In the events of BioShock, a man known as Jack (the protagonist that the player controls) ends up in Rapture after a plane crash in the middle of the ocean leaves him close to the city's bathysphere surface terminus. In the course of the game, it is learned that Jack is Ryan's illegitimate son, and was purposely brought to Rapture to be used as a cat's paw against the founder by Fontaine/Atlas. When Jack finally meets Ryan, the latter is well aware of Jack's identity and mental conditioning, and orders Jack to kill him, ending his life on his own terms and rejecting the control Fontaine has over his son. Fontaine leaves Jack to die, but he is rescued by Tenenbaum and her Little Sisters, and together they attack and kill Fontaine.

In the power void left by Ryan's and Fontaine's deaths, a new figure, Sofia Lamb, arises in the following decade. In contrast to Ryan's belief of empowering the individual, Lamb's ideals are favoring the collective, and she is able to build "The Family", a cult-like following of the remaining citizens of Rapture to achieve her goals. During the events of BioShock 2 (which takes place eight years after the events of the first game), the player takes the role of the first prototype Big Daddy, Subject Delta, as Lamb's plans progress to their final completion to extend The Family to the surface. The destinies of Delta, Lamb, and Eleanor, Lamb's daughter and Delta's original Little Sister, are determined by the player's action during the game, though the endings involve escaping a section of Rapture flooded by Lamb. The fate of Rapture is left open after the completion of the game.

More details about the origins of Rapture are provided in the novel BioShock: Rapture, a prequel novel by John Shirley, released in 2011. The novel tells the backstory of the creation of Rapture, the underwater city's deterioration and civil war following the coming of plasmids. The novel ends shortly before the story in the first Bioshock game begins. Though Shirley enhanced Rapture's story and added new characters the novel does not contradict the game and was developed with the oversight of Ken Levine, the game's designer. The novel was originally called BioShock: the Rise and Fall of the Ryan Empire.[citation needed]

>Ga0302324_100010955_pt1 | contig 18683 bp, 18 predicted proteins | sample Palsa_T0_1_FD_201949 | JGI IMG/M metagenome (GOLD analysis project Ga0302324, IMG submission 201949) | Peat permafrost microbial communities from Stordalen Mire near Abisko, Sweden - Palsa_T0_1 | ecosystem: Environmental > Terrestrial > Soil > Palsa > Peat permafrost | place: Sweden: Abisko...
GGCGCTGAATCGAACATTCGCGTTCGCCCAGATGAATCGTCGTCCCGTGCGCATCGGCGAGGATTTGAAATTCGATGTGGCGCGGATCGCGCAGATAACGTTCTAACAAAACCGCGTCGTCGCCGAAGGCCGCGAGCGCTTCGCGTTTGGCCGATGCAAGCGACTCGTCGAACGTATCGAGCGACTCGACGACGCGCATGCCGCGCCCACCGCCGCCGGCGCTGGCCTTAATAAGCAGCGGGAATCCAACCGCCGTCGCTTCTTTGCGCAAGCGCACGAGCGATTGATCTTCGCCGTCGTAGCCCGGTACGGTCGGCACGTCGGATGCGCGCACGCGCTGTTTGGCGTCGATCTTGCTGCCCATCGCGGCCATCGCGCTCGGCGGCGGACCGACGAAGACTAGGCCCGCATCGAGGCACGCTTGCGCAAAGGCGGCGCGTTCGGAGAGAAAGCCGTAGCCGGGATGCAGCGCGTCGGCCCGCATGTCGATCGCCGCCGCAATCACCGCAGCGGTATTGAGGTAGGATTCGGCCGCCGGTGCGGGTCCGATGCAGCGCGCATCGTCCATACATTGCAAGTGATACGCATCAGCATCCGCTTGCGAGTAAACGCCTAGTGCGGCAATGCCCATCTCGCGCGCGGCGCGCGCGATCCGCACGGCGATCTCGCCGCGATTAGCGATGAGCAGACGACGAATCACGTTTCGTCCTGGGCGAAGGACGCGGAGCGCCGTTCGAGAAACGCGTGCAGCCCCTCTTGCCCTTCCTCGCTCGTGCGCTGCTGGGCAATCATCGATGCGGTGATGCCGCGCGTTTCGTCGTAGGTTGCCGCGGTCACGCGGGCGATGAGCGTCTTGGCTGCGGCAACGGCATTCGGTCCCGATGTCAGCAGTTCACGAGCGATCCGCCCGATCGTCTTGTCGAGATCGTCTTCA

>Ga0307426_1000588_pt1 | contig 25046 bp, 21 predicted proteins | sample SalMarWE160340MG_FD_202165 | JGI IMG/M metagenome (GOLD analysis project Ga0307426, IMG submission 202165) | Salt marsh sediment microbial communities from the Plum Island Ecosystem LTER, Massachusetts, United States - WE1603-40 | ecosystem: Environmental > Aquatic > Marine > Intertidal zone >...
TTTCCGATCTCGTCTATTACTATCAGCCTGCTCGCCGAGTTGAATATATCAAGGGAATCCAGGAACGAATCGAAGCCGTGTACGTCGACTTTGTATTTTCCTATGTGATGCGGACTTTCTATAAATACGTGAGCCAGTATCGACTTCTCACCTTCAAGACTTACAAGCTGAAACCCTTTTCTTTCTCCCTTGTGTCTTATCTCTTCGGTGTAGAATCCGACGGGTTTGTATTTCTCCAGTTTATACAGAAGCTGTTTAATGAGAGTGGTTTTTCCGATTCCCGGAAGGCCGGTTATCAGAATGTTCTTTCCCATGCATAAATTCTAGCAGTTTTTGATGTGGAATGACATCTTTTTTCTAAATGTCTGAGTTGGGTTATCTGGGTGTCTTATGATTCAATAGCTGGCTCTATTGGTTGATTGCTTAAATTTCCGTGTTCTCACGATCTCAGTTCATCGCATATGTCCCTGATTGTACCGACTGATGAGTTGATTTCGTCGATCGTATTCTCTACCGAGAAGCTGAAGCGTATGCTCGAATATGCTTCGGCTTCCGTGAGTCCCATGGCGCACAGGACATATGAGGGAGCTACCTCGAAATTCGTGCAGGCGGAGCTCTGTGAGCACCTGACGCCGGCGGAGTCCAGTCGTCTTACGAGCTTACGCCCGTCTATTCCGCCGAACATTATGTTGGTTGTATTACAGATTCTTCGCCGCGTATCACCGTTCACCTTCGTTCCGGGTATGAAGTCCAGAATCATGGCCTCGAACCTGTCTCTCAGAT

In the Burial at Sea expansion for Bioshock Infinite, Burial at Sea begins with Booker Dewitt (Troy Baker) as a private investigator in Rapture. On the eve of the Rapture civil war, Elizabeth (Courtnee Draper) asks him to investigate the disappearance of a young girl named Sally. Elizabeth reveals that Sally is alive, and that a local artist named Sander Cohen (T. Ryder Smith) may have information regarding her whereabouts. Throughout the course of the DLC, many details surrounding Atlas' rebellion, the link between Columbia and Rapture, and the link between Big Daddies and Little Sisters are revealed.

Reception[edit]

In reviews for BioShock, many reviewers praised the representation of Rapture. Charles Herold of The New York Times wrote that the city was "a fascinating creation" and that there was something "both wonderful and disturbing" in exploring the ruins of Andrew Ryan's creation.[9]

Notes[edit]

  1. ^ Bramwell, Tom (2013-07-30). "Ken Levine talks BioShock Infinite: Burial at Sea". Eurogamer. Retrieved 2013-07-30. 
  2. ^ a b Perry, Douglass C. (2006-05-17). "The Influence of Literature and Myth in Videogames". IGN. Retrieved 2010-02-12. 
  3. ^ Musgrove, Mike (2007-09-14). "Transcript: Interview With Ken Levine". Washington Post. Retrieved 2010-02-12. 
  4. ^ "What is Rapture?". Cult of Rapture. Retrieved 2007-10-07. 
  5. ^ Martin, Joe (2007-08-21). "BioShock Gameplay Review (page 2)". Bit-tech. Retrieved 2007-11-04. 
  6. ^ "Xbox Preview: BioShock". CVG. 2006-05-03. Retrieved 2008-02-05. 
  7. ^ Remo, Chris (2007-08-20). "Ken Levine on BioShock: The Spoiler Interview". Shacknews. Retrieved 2007-08-31. 
  8. ^ Onyett, Charles (2007-08-16). "BioShock Review". IGN. Retrieved 2007-08-16. 
  9. ^ Herold, Charles (2007-08-30). "A Brilliant Shooter, Slowed by a Lackluster Narrative". New York Times. Retrieved 2010-02-16. 

References[edit]